From the user-provided pathway skeleton, the software constructs a protein-protein interaction network by loading proteins and interactions from the HPRD database. The network is grown iteratively in a breadth-first manner: first, proteins interacting directly with the canonical signaling pathway model are imported, and then in subsequent steps, proteins interacting with those added in the previous iteration are extracted from HPRD and included. Finally, interactions among all proteins are loaded.
The number of levels to grow the network and optional filters used to exclude proteins from the build process are specified by the user. However, growing the pathway from the user-specified proteins alone may leave experimental proteins outside the network. To ensure inclusion of all experimental proteins in the final visualization, we also grow the network from the experimental proteins themselves. This solution increases the chances of linking the experimental proteins to the pathway since two networks are grown simultaneously toward each other.
3.6 Computing Protein Positions
While the canonical pathway proteins have user-provided predefined positions, our prototype must compute where to put the proteins extracted from the interaction database. These proteins are placed depending on their distance, in terms of number of interactions, from each of the pathway proteins. If protein P is interacting directly with protein A and is three interactions away from protein B, it is placed on the line segment between A and B, closer to A. The distances are not necessarily directly proportional to the path lengths: they can be weighted so that direct connections are much shorter then longer interaction paths.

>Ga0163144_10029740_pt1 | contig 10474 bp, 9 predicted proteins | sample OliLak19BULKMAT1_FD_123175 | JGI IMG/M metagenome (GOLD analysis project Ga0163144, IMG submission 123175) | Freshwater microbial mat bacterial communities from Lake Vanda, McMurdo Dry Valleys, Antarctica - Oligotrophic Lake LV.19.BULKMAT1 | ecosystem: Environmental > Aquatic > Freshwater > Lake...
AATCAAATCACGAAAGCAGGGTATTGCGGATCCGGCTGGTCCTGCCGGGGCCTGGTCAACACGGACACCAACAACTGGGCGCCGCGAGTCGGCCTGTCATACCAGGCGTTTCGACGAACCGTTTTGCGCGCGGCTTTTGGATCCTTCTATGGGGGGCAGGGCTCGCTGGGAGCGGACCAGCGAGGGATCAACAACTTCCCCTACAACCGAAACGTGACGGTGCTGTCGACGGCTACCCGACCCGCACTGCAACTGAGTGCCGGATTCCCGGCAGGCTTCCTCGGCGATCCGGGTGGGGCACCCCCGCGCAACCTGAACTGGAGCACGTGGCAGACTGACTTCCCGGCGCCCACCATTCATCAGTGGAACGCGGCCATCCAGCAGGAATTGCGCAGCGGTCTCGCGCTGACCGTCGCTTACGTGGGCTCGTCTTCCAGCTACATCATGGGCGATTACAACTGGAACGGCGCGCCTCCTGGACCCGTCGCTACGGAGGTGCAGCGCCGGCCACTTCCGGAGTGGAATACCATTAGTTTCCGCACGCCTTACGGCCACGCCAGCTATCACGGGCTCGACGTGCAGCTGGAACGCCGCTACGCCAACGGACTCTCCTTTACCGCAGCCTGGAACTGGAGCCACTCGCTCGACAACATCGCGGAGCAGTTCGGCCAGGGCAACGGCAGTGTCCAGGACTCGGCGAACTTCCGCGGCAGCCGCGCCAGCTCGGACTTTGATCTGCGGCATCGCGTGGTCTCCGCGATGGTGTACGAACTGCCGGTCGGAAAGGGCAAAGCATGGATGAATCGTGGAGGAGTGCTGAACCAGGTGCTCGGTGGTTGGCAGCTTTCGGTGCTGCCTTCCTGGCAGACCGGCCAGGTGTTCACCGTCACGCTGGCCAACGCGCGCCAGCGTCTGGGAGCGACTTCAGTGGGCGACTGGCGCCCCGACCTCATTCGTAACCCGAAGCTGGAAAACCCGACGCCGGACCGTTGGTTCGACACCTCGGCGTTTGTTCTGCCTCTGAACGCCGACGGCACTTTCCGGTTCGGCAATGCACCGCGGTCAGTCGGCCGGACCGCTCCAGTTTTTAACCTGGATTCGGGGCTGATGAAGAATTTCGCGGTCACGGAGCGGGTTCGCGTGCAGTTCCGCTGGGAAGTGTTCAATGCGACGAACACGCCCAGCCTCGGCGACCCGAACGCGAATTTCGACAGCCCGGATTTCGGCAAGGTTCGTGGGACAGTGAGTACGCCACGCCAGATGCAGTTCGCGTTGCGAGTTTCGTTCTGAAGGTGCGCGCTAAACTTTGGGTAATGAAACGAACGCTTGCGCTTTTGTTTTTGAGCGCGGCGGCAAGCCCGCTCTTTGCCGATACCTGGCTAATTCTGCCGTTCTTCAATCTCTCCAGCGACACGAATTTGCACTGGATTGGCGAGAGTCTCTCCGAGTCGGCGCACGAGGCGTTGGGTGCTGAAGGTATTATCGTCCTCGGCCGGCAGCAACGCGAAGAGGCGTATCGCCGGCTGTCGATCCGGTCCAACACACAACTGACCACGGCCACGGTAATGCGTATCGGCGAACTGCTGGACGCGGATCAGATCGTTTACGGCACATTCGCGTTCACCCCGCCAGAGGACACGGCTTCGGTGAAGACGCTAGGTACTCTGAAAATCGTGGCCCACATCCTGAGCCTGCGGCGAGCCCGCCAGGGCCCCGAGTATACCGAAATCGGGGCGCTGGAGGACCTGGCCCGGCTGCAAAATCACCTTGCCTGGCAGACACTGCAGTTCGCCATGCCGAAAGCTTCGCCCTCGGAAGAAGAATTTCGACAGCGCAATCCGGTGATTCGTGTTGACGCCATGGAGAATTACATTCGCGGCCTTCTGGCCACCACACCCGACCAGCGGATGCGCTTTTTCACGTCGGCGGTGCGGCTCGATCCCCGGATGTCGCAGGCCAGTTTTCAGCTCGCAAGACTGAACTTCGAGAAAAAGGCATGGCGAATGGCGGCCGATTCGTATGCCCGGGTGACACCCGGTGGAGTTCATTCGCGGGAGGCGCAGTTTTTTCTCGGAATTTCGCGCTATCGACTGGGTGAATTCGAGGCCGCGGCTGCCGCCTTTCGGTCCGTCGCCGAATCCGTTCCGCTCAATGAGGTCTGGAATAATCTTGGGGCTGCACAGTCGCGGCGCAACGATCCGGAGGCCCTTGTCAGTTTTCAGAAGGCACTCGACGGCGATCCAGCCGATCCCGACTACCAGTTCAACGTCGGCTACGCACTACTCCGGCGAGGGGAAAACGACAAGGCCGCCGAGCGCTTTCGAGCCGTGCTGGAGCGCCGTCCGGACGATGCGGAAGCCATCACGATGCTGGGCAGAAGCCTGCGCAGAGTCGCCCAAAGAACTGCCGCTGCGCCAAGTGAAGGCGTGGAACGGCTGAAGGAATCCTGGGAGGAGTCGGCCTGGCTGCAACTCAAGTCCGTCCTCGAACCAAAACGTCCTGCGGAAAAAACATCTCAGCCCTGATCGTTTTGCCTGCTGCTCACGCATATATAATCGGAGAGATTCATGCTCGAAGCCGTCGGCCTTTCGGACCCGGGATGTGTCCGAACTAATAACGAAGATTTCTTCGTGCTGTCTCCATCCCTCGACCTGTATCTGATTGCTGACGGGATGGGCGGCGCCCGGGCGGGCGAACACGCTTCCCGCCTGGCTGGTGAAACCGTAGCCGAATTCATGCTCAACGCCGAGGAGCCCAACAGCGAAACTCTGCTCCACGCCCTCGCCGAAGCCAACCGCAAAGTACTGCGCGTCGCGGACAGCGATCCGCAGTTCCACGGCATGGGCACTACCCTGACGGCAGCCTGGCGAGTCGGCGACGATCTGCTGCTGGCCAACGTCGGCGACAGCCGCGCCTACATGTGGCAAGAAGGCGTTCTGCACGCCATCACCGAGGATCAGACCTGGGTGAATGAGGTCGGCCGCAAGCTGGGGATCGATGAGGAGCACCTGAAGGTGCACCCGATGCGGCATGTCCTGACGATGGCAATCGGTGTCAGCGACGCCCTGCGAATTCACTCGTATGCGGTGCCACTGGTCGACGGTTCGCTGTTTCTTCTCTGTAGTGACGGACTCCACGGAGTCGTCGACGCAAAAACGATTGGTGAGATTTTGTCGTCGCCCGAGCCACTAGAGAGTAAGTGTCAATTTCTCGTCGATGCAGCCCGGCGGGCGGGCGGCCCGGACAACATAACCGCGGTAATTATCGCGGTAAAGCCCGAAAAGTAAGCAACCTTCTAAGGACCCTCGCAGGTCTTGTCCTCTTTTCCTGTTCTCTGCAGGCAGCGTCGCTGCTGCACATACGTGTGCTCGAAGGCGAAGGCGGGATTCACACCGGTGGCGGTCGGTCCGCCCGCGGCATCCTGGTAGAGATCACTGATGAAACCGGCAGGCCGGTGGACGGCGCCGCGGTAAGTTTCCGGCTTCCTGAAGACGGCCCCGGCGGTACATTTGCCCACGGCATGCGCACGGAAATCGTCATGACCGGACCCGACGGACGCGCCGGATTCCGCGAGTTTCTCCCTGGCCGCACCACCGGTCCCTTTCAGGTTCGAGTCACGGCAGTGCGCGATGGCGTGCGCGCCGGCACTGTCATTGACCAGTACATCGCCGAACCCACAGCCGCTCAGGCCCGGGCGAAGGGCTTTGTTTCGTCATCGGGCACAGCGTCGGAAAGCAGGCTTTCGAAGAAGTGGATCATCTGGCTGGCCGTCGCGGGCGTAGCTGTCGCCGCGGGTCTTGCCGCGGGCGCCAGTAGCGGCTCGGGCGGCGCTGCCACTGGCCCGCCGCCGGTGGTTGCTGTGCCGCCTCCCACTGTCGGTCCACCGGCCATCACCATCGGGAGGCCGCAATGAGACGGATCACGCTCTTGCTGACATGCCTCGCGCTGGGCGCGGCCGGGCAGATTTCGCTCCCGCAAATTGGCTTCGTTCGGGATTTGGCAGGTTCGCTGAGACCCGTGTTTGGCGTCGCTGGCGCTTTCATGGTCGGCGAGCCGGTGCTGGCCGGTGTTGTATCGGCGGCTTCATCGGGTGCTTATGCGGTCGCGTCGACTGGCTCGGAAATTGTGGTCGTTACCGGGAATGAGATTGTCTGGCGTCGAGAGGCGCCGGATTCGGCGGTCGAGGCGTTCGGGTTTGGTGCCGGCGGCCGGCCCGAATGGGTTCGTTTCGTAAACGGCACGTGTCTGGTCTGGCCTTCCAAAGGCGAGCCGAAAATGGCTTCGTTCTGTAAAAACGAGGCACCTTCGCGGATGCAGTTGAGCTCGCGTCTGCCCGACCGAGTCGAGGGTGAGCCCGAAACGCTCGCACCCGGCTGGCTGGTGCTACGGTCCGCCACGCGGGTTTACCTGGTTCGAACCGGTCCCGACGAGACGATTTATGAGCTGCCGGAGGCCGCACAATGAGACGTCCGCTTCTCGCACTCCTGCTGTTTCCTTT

Essentially the nodes are placed at a path-length weighted barycenter of the pathway nodes. Barycenter positioning was also used in [7
] to place new nodes in relation to already existing ones in the context of evolving graph drawings. This algorithm produces positions close to those computed by a traditional spring layout algorithm, since a node is dragged by the edge springs to a similar location.
This methodology leads to identical positions for some proteins, however, and a force-directed approach based on [8
] is used to perturb the layout and remove overlaps; a simple linear grid approach is used to improve the performance of the layout algorithm by using vicinities to reduce the number of comparisons needed to compute forces on protein-nodes. We also apply a force to keep the nodes close to their initial position computed by barycentric placement.
The sizes of nodes are taken into consideration when computing repulsive forces. The aspect ratio of nodes in relation to the force vectors can also be taken into account so that forces are applied anisotropically. This leads to slightly longer run times but minimizes overlap, especially in augmented pathway images where some nodes can be much larger in one direction.